## Easy Algebra Step-by-Step: Master High-Frequency Concepts and Skills for Algebra Proficiency—FAST! (2012)

### Chapter 17. Graphing Linear Equation

In this chapter, you learn about graphing linear equations.

**Properties of a Line**

The graph of a linear equation is a straight line or simply a *line*. The line is the simplest graph of algebra but is probably the most referenced graph because it applies to many situations. Moreover, it has some unique properties that are exploited to great advantage in the study of mathematics. Here are two important properties of a line.

** Two Important Properties of a Line**

1. A line is completely determined by two distinct points.

2. Every nonvertical line has a unique number associated with it called the *slope*.

See __Chapter 16__ for an additional discussion of slope.

**Graphing a Linear Equation That Is in Standard Form**

The *standard form* of the equation of a line is *Ax* + *By* = *C*. For graphing purposes, the *slope-y-intercept form y = m x + b* is the most useful. You use simple algebraic steps to put an equation of a line in this form.

If you have two distinct points (*x*_{1}, *y*_{1}) and (*x*_{2}, *y*_{2}) on a nonvertical line, then the slope, *m*, of the line is given by the ratio . If the slope is negative, the line is slanting down as you move from left to right. If the slope is positive, the line is slanting up as you move from left to right. And if the slope is 0, the line is a horizontal line.

**Problem** Find the slope of the line that passes through the points (4,6) and (3,7).

**Solution**

*Step 1*. Use the slope ratio formula to find the slope.

When you graph linear equations “by hand,” you put the equation in the slope-*y*-Intercept form and then set up an *x-y* T-table (illustrated below) to compute point values for the graph.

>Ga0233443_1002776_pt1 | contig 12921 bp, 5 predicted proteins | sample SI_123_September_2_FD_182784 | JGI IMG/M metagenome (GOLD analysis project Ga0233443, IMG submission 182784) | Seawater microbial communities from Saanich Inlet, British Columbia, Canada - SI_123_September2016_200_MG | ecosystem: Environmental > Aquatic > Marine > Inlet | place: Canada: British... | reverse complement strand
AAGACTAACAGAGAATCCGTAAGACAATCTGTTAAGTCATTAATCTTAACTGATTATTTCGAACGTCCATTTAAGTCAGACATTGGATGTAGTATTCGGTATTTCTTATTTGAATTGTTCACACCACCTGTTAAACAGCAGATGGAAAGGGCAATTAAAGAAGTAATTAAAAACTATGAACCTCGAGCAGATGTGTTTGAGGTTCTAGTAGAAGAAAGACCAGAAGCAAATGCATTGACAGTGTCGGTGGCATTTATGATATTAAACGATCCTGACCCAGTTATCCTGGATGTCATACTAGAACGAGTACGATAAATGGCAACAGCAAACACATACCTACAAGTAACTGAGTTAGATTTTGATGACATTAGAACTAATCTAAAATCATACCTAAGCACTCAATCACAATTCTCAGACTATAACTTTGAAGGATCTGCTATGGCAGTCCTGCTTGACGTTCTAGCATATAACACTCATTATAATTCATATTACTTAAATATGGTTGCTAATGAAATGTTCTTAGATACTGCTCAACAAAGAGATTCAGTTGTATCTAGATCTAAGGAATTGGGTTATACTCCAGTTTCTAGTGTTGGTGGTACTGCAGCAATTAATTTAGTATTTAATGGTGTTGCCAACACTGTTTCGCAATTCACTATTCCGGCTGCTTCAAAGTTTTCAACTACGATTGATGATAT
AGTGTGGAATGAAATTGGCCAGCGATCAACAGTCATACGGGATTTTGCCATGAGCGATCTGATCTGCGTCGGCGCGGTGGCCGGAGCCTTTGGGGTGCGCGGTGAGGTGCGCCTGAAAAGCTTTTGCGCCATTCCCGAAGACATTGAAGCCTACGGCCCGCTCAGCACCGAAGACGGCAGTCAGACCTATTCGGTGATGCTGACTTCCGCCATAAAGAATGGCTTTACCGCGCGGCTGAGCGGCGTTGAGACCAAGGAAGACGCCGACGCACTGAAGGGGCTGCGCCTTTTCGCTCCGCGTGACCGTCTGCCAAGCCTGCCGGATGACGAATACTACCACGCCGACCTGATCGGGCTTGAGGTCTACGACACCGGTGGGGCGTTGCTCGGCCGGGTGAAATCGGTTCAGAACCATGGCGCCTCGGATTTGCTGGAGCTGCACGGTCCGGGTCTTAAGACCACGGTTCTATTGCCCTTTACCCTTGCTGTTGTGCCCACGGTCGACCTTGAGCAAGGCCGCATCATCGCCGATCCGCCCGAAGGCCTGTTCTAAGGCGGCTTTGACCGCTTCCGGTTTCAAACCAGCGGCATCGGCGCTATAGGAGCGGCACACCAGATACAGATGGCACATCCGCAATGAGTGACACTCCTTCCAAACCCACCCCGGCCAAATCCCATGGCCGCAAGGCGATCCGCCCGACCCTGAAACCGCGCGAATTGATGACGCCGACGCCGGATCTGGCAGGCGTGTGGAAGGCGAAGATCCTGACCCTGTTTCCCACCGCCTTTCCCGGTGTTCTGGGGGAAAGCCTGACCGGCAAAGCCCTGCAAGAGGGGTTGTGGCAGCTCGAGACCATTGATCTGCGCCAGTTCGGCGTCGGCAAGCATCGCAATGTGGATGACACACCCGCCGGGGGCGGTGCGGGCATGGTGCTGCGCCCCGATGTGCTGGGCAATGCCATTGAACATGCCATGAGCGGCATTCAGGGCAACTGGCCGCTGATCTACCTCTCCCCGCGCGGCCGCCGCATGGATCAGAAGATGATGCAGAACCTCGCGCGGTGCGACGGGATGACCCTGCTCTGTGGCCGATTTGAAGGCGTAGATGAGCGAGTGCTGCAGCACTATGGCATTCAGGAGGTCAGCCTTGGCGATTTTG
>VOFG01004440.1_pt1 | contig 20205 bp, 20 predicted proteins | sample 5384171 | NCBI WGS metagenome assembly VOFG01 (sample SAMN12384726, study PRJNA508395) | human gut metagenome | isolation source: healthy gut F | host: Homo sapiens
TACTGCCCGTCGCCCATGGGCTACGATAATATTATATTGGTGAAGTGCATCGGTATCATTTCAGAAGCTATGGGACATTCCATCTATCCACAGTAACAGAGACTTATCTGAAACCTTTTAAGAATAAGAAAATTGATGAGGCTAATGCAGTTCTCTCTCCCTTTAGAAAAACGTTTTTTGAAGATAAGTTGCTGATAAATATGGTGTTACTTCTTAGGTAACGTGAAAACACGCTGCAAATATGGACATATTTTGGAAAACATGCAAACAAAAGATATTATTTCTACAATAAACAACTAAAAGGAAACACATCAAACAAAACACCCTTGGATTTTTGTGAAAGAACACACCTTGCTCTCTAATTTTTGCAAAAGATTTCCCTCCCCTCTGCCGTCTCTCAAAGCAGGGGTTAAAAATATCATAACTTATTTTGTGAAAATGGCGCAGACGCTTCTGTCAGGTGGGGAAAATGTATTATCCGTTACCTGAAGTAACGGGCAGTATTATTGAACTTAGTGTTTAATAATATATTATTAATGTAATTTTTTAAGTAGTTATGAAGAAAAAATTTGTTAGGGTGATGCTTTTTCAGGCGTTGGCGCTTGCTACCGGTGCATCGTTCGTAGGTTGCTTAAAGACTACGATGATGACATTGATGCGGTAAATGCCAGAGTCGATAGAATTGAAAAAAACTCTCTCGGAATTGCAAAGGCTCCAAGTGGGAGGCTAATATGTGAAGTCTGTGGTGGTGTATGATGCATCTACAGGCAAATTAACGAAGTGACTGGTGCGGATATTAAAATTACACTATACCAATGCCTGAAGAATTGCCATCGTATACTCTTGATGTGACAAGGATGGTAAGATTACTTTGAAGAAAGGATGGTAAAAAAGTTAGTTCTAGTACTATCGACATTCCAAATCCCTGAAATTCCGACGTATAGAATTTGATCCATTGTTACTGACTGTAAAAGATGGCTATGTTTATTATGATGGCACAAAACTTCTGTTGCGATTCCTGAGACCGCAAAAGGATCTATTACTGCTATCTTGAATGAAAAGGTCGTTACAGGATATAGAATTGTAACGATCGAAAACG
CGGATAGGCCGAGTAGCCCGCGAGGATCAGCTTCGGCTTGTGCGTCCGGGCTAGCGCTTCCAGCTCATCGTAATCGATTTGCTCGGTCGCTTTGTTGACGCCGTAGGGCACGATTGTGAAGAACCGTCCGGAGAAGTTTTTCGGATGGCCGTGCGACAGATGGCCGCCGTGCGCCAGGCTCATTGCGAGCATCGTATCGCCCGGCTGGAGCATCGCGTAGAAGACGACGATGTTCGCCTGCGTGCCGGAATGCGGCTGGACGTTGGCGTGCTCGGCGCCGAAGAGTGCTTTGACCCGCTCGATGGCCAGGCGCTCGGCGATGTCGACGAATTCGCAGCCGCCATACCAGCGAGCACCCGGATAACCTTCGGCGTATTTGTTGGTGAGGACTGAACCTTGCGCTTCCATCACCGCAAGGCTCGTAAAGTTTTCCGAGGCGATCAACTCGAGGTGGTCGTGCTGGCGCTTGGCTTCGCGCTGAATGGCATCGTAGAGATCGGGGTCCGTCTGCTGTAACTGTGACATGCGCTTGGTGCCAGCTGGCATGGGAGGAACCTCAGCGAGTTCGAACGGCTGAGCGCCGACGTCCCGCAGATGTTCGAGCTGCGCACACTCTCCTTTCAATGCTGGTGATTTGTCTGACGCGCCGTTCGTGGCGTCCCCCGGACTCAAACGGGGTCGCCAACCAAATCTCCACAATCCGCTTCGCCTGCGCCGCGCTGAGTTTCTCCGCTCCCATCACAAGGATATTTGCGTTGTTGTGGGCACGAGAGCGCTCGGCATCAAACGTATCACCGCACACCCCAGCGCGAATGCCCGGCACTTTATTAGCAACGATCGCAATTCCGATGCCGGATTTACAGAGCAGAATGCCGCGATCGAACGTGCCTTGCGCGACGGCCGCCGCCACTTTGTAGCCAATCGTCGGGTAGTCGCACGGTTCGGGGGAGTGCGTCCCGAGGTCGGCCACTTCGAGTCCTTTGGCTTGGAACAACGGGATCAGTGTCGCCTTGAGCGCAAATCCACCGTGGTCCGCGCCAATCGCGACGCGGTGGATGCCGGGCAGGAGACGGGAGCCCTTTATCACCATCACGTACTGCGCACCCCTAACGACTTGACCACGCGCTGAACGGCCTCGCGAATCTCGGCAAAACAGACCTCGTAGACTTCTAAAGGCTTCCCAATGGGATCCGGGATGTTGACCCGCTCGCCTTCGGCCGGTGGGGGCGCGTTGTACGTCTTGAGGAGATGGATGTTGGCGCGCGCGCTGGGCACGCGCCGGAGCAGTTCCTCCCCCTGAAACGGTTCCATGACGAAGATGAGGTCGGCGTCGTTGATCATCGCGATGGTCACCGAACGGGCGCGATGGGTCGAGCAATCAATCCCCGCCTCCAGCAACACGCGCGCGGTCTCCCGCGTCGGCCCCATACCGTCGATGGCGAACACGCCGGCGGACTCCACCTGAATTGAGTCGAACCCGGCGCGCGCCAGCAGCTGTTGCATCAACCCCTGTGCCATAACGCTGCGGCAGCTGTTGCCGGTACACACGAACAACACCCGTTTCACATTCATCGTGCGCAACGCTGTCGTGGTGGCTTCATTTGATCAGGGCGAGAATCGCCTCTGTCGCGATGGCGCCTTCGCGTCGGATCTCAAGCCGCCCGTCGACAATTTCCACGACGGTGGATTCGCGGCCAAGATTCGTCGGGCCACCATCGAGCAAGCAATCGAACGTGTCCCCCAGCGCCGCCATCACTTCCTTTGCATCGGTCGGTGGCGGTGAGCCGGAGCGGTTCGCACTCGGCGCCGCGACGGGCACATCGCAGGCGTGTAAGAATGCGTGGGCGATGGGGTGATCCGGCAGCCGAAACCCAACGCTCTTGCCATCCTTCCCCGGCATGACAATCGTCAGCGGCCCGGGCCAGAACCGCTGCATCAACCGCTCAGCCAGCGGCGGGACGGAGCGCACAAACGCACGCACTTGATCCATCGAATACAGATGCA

**Problem** Graph the line whose equation is *y* – 2 *x* = –1.

**Solution**

*Step 1*. Put the equation in slope-*y*-Intercept form by solving for *y*.

*Step 2*. Set up an *x-y* T-table.

*Step 3*. Because two points determine a line, substitute two convenient values for *x* and compute the corresponding *y* values.

*Step 4*. Plot the two points and draw the line through the points.

**Graphing a Linear Equation That Is in slope- y-Intercept Form**

When the equation is in slope-*y*-Intercept form, the number *m* is the slope, and the number *b* is the *y* value of the point on the line where it crosses the *y*-axis. Hence, *b* is the *y*-Intercept. The *x* value for the intersection point is always *x* = 0. In that case, you actually need to calculate only one *y* value to draw the line.

**Problem** Graph the line whose equation is

**Solution**

*Step 1*. Substitute a value for *x* other than 0 and compute the corresponding *y* value.

When

*Step 2*. Plot the intercept point and the point (1,4) and draw the graph.

Observe from the graph that the run is 1 and the rise is 3, so the slope is as verified by the equation

**Problem** Graph the line whose equation is

**Solution**

*Step 1*. Solve the equation for *y* to get the slope-*y*-Intercept form.

*Step 2*. Choose a convenient *x* value, say, *x* = 2, and compute the corresponding *y* value.

.

*Step 3*. Plot the intercept point and the point (2,–1) and draw the graph.

Observe from the graph that the run is –2 and the rise is 3, so the slope is as verified by the equation .

As you can see, graphing linear equations is relatively simple because all you need is two points that lie on the graph of the equation. Finally, if you are using a graphing calculator to graph linear equations, the equation *must* be in slope-*y*-Intercept form.

**Exercise 17**

__1__. Find the slope of the line through the points (5,11) and (3,14).

*For 2–6, draw the graph of the line determined by the given equation*.

__4__. *y* = *x*

__6__.